These are the sort of gentry, that Jeremiah inveighs against (to me) for not being more moderate in their demands and serving the Governor. But for fancy’s sake, let the “pike keeper” get his full demand, and where would Jeremiah be pray? Why! his resignation as an assessor would go in the next day, accompanied with a polite intimation, that he required an advance, a deputation would at once set off to the Court of King Matutaere, and my excellent old friend would hoist the King flag, and gorge himself with victuals at a great feast in its honor.

Of a truth M. de Lamalle, you need not ask us to go and hunt for that lusus naturœ, a long eared race of men, among the Copts of Egypt, if you are in existence this day, come over here my friend! and let us hear your opinion, respecting a portion of the inhabitants of these islands, who talk to us of Maori loyalty, who believe in the professions of my old friend and amusing old humbug Jeremiah. How is it to be expected that the sympathies of him and his people can run in any other channel, than the current of opinion of his own nation?

Governor! this Hoatu Noatu of yours must come to an end some day, unless your purse is longer than I take it to be.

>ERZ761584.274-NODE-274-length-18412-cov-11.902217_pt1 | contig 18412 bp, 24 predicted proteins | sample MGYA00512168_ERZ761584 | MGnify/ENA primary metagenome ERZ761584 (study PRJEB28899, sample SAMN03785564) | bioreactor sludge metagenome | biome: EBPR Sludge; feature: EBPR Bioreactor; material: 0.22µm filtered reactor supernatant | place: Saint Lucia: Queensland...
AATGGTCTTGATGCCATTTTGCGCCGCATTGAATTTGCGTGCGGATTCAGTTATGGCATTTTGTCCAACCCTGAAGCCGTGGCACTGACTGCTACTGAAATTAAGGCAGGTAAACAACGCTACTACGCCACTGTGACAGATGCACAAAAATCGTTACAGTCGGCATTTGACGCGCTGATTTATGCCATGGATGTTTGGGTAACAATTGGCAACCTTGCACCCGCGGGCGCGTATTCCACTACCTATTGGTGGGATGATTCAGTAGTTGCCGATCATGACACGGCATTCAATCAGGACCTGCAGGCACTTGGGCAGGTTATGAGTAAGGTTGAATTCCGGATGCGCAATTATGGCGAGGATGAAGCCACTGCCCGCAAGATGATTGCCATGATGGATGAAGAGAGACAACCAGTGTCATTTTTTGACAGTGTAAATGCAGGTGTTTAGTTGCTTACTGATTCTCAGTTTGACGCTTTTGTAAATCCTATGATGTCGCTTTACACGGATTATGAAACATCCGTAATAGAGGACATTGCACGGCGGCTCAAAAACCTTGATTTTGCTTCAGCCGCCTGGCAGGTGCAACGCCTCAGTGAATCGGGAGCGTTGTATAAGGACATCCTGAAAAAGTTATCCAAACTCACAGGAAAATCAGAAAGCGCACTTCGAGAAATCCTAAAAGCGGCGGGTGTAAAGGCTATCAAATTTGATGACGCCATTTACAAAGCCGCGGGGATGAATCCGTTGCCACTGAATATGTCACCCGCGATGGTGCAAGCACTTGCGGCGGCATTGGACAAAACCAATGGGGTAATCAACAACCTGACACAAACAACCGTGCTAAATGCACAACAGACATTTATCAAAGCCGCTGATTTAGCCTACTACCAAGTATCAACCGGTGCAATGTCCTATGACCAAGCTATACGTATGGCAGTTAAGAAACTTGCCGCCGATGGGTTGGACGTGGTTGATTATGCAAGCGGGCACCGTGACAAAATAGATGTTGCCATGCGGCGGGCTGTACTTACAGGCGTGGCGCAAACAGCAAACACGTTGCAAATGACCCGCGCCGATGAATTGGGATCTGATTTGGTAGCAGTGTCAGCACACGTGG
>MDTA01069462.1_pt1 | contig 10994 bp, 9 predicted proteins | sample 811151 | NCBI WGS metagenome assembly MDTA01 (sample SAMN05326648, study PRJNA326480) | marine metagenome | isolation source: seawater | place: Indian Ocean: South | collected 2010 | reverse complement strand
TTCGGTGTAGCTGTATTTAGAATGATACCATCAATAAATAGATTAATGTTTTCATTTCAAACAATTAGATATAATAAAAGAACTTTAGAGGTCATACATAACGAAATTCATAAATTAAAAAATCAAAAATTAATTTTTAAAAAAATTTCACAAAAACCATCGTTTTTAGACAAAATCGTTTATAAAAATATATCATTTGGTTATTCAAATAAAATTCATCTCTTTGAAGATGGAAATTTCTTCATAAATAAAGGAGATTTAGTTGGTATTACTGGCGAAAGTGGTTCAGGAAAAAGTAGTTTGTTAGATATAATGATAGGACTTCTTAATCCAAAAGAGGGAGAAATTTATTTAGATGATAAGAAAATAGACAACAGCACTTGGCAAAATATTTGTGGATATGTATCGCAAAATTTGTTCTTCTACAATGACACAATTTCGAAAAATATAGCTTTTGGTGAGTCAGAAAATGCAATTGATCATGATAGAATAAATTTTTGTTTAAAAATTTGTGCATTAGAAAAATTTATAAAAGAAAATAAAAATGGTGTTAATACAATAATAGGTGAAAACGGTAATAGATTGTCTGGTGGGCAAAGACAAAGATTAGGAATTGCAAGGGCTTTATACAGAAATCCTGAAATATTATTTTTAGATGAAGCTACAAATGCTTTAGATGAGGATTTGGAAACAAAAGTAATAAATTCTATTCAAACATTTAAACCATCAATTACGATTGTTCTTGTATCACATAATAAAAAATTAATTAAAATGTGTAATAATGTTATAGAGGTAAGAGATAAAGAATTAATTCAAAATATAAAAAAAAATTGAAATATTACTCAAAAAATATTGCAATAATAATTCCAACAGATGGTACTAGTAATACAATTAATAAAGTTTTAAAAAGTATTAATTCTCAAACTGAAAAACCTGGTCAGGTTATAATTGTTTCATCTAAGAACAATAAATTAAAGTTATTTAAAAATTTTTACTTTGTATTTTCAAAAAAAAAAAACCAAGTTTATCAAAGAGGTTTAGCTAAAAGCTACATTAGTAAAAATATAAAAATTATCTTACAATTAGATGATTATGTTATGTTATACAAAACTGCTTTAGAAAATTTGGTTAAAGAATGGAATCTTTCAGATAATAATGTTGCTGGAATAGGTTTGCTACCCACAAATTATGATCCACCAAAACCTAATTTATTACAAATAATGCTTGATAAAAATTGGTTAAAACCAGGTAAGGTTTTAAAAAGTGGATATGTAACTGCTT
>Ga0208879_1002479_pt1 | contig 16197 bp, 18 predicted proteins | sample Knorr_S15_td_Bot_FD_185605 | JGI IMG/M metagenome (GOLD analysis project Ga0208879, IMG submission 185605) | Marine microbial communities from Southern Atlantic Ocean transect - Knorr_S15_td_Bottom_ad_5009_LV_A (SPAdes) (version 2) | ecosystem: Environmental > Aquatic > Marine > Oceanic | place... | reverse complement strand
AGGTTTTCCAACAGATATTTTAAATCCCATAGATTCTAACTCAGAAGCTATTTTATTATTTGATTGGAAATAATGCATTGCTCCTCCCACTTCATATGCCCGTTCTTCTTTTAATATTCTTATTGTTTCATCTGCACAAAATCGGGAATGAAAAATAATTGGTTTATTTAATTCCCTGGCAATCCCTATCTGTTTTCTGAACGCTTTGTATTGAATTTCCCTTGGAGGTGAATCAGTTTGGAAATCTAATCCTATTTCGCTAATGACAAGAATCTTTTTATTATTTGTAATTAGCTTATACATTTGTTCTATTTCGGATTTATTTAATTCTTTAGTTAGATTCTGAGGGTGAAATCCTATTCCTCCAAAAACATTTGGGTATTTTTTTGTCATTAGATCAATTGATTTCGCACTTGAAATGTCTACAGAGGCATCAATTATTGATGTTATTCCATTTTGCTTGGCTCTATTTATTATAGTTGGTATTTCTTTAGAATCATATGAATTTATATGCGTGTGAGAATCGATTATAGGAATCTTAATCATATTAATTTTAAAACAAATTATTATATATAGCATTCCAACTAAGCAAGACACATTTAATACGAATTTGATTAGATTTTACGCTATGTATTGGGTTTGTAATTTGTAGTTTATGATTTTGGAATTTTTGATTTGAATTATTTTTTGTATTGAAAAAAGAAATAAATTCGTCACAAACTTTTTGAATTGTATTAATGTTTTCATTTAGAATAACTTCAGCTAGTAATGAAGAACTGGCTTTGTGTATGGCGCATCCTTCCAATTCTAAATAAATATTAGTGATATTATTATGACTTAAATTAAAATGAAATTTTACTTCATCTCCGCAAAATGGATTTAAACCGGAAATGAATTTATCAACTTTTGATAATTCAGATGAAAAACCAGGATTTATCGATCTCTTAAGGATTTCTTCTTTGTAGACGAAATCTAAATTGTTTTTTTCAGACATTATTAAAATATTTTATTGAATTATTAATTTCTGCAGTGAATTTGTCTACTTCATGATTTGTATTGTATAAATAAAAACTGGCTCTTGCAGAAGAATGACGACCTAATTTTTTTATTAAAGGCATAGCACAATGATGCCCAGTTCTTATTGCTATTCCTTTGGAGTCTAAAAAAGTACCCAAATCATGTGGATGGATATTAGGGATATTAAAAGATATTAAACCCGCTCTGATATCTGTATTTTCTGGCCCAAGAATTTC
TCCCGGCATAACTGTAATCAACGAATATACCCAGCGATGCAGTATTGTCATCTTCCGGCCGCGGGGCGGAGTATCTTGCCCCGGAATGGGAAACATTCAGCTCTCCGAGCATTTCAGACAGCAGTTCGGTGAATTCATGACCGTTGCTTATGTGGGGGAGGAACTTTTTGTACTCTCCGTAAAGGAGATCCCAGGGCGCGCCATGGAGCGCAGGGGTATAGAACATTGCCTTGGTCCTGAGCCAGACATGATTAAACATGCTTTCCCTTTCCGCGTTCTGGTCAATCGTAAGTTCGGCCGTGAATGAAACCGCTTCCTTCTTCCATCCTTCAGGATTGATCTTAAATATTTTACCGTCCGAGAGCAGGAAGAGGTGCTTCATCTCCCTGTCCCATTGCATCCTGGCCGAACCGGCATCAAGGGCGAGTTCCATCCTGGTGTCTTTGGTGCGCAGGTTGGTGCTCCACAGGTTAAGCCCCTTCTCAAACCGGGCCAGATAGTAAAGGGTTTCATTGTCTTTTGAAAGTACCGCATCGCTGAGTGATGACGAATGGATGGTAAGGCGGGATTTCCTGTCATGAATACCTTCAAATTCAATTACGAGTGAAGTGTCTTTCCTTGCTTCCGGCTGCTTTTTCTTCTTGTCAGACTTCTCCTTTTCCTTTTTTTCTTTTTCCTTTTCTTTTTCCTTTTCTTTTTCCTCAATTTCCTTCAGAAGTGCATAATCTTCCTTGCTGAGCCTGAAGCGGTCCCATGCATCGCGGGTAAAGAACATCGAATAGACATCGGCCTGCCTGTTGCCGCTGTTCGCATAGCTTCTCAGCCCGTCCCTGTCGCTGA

page 73

So much has been done to keep the leading natives out of the ranks of the Maori King, that they have already began to believe that there is some virtue in joining, from the simple fact, that you are doing all you can to keep them out. They are suspicious of you, and because you protest against their political movements, they now believe the more in them. Are you going to pay any more, pray, to stave what is inevitably coming—their own utter destruction? You have cajoled, flattered, bullied, bribed, and threatened,———what are you going to do next?

A very excellent institution (unfortunately now empty) exists in the district of Taranaki, it is known as the “Grey Folly” in honor of you. This was your hoatu noatu to the tribes in that vicinity including that incomparable body of ragamuffins the Ngatiruanuis; a steamer lies stranded on their coasts, they have robbed it and refuse to give up the steamer, but do you think that you can favor us with a specimen of their Hoatu Noatu, and prevail on them to give up the stolen mail bag?

In every barbarous nation that we have attempted to civilize, we have invariably had more er less some generous impulse existing in their character on which to work. Here native character is utterly destitute of any virtue approaching thereto. Generous actions are not reckoned in their category, and of a truth with them, the generous man is a nickname for a fool. They do not say with Virgil and the late Colonel Sibthorn—

“Timeo Danaos, et dona ferentes—”

They do not “fear receiving gifts”—or the “Greek” who bring them (I regret to say), but when we look for any return, be it barely sincere good will, we page 74 have to bear for all our generosity, insult, chagrin, and disappointment.

It is no pleasure for me to write this Governor! you have your own trials to bear in saving this race from the ruin into which they will hurry themselves in spite of you; and as you term yourself, in all your letters to them their father, I will not add one more pang to that bitter reflection, that by this time you must have experienced.

“How sharper than a serpent’s tooth
It is to have a thankless child.